The cloud cover this morning was extremely heavy and lingered along the sides of the ridges, making for a cool and really quite beautiful exit from Miners Ridge. We lollygagged through the flower section and picked things up once we started to descend. A conversation the day before had B and I in agreement; we were having a good time, we were glad we came, but after 5 days out, we were kind of done. I kept tossing this around in my brain and made a deal with B; if we moved camp from Cloudy Meadows to at least Lower Lyman, I’d try my best to make it out from there in one day. He was game. So, I hiked my butt off coming off Miner’s Ridge, climbing up Suiattle Pass, crossing over the high route and pushing up Cloudy Pass, where we left the clouds behind. Made it to our old friend just about lunchtime, dropping down into the meadows for lunch then pressing on for Lyman Lakes. Next discussion was moving camp to Upper Lyman. Yes, yes, I know it had the potential to be buggy (sure was when we came in!), but I was willing to risk it. That way, we would be hitting the Gap first thing in the morning and everything after that would be downhill… all the way. B was game and so on we pushed.
Made it to camp @ Upper Lyman about 3:00 and got ourselves the prime spot. Best bonus of all? No bugs! Okay, maybe one or two pesky ones, but nothing even remotely intolerable. We quickly set up camp so that we could have time to wander about this most fabulous place. I’m guessing that we both took way more pictures here than anywhere else (and now I’m paying by having to sort through them all). We were visited in camp by a young doe and a yearling buck (handsome fella). Later at night, while B photographed the night shies and I lingered in my tent, a larger buck wandered by. All of the deer seemed not the least bit concerned with our presence and we felt it a real special treat (especially since we hadn’t seen much wildlife, except, of course, for the ginormous marmots at Image Lake).
We had an early-ish dinner so we could get set to photograph sunset through the area. Everything was so peaceful and still. But when the sun goes down, it gets c-o-l-d, so off to bed I went.
I woke around 4-ish ion the morning… Gotta-go-pee! Pulled my head out of my sleeping bag and quickly retreated. It was C-O-L-D out there. This pee break would have required more than tossing on a fleece, so the hell with it, I’m staying warm, and back to sleep I went (sort of).
DAY 7 – Morning dawned c-c-cold. I suppose that’s to be expected when you are camped near a glacier. But… I could put off the pee no more! (Yes, yes. I know. TMI.)
B and I spent quite a bit of time photographing in the early morning light, putting off breakfast until the job was done, then the rest of the morning was as all the others had been – eat, pack, go. Just as we were loading our packs onto our backs, a solo traveler headed down the path to our camp. Rick Fordyce was his name, he’d been out for several days but only now had he found what he’d been looking for. We told him we were leaving and he was welcome to the site. A chit here and a chat there tells his story of being from the Pacific Northwest but now living on the East coast, Cape Cod, perhaps (can’t quite remember). Seems he’s written a book and it’s being carried by Elliott Bay Book Co. and Third Place Books. Goes by the title of “I Climbed Mount Rainier with Jimi Hendrix’s High School Counselor.” (Sorry Rick, but that is the most cumbersome title I have ever had to wrap my tongue around.) Says I should buy the book. I says I’ll buy the book if he’ll contribute to my Hike-a-Thon campaign and I hand him my card. Thanks yous and more pleasantries were exchanged and we were on our way.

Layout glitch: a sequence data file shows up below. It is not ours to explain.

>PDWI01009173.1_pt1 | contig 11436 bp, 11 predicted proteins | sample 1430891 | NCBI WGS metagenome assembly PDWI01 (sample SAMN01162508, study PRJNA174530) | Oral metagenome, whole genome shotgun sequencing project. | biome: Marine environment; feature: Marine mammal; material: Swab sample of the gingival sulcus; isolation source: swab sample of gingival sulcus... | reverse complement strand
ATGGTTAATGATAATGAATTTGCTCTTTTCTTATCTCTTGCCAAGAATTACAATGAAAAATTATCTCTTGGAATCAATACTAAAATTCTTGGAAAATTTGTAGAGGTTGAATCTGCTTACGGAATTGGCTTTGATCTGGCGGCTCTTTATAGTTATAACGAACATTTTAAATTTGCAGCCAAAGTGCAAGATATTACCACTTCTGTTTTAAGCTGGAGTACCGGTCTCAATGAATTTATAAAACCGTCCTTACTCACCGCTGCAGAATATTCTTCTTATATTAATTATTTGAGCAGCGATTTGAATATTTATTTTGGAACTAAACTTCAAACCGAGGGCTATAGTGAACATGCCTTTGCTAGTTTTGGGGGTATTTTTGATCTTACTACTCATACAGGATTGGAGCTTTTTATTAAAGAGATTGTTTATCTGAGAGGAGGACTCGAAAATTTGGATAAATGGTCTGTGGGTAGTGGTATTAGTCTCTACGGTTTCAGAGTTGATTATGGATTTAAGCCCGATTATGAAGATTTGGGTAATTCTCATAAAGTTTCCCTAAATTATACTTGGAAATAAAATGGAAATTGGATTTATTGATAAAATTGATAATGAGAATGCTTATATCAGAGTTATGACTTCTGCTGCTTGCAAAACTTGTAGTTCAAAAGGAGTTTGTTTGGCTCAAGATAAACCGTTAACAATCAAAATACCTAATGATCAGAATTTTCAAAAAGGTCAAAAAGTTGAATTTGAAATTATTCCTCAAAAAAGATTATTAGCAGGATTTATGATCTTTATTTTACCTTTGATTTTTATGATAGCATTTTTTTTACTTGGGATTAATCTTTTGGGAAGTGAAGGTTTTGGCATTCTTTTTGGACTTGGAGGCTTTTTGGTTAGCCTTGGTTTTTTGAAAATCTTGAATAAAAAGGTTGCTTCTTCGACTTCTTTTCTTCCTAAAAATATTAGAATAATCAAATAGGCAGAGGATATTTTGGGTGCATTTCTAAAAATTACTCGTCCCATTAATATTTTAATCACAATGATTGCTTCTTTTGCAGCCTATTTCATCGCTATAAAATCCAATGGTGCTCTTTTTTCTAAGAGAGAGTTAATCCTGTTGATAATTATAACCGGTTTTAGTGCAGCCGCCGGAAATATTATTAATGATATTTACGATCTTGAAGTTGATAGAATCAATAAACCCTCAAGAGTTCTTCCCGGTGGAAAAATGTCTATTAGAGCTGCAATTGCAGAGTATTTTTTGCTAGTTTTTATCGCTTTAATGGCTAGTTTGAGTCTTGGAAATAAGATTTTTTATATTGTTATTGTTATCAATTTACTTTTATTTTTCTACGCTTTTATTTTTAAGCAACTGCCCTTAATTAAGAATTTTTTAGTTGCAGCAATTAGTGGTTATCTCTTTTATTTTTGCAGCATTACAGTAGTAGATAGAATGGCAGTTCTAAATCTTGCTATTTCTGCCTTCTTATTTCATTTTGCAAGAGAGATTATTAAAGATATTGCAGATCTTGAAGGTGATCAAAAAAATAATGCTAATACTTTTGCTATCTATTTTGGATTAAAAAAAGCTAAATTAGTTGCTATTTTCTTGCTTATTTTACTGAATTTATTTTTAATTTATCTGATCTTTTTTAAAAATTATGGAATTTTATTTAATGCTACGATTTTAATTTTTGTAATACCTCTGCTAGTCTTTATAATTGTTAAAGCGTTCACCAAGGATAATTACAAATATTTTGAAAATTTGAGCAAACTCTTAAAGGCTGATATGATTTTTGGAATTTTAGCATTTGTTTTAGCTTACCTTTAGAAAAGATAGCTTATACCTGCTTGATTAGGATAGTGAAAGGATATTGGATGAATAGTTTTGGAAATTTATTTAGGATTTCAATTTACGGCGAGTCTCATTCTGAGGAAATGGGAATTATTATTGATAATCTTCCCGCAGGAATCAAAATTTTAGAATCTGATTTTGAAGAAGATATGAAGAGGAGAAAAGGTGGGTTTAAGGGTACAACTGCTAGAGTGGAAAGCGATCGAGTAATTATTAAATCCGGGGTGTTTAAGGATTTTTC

Followed the trail past the Upper Lymans, then the cairns as we started heading up, up, up to the gap. Hit the snow and kept climbing. Then climbed some more. About 2/3 of the way up, there’s the rumble of a rock slide. B is well ahead of me but I can see that he has stopped as well to pinpoint the fall. We’re all safe and sound, but I gotta say, it wasn’t too far from my location, maybe 100′ or so, and from B’s perspective above me, he thought it might hit me. I think, perhaps, next time I’ll bring the climbing helmet to be on the safe side. It was awesome to see, but a bit too close for comfort. Distraction abated and climbing resumed. At some point, I switched from the snow to the rock, growing exceeding weary of snow travel, especially as the pitch steepened. Gotta say though, the rocks weren’t exactly easy going. Not sure I’d make the same decision next time.
Eventually, the gap was attained and a seated glissade was enjoyed heading down the other side. (I gotta work on my steering technique.) We stopped for lunch at our rock on Larch Knob, chatted with new sets of hikers and backpackers coming in, and had a great chat with a pair of fellow Hike-a-Thoners. I contributed to the delinquency of a ground squirrel by turning my back on my pack for two seconds. That’s all it took for the cretinous creature to nibble his way in to the cream cheese in my side pocket. He was scolded and shooed away and I brought my pack closer to keep a better eye on it. Opportunist, for sure!
After lunch, it was time for the grueling march down, down, down Larch Knob (while others huffed and puffed their way up). It was a busy Saturday on the trail. Not much of major event took place after the down climb – just the lonnnnggggg steady 6.5 miles out. Reached my standard “I’m done” feeling right on track, about 1.5 – 2.0 miles out and was a bit amazed at how far down the road we had parked when I finally reached the TH (another 5 friggin’ minutes of walking!). Stopped near Lake Wenatchee to get quarters for showers at Lake Wenatchee State Park, drove to the park where I was reminded that, for day use, we would need a Discover Pass, bailed on that idea, stopped again at Coles Corner for a milkshake, then headed west, opting for showers at my house then a real meal at Italianissimo in Woodinville. Goodness gracious, a Rusty Nail never tasted so good!
An amazing trip, all in all, but boy was I happy to be home to kitteh love and my own bed.
POSTSCRIPT… On Monday, I dutifully wandered over to Third Place Books and bought a copy of “I Climbed Mount Rainier with Jimi Hendrix’s High School Counselor and Other Stories” by Rick Fordyce for $12.00. Two days later, a $12.00 contribution was made to my Hike-a-Thon campaign by one Rick Fordyce. There are still people of honor in this world.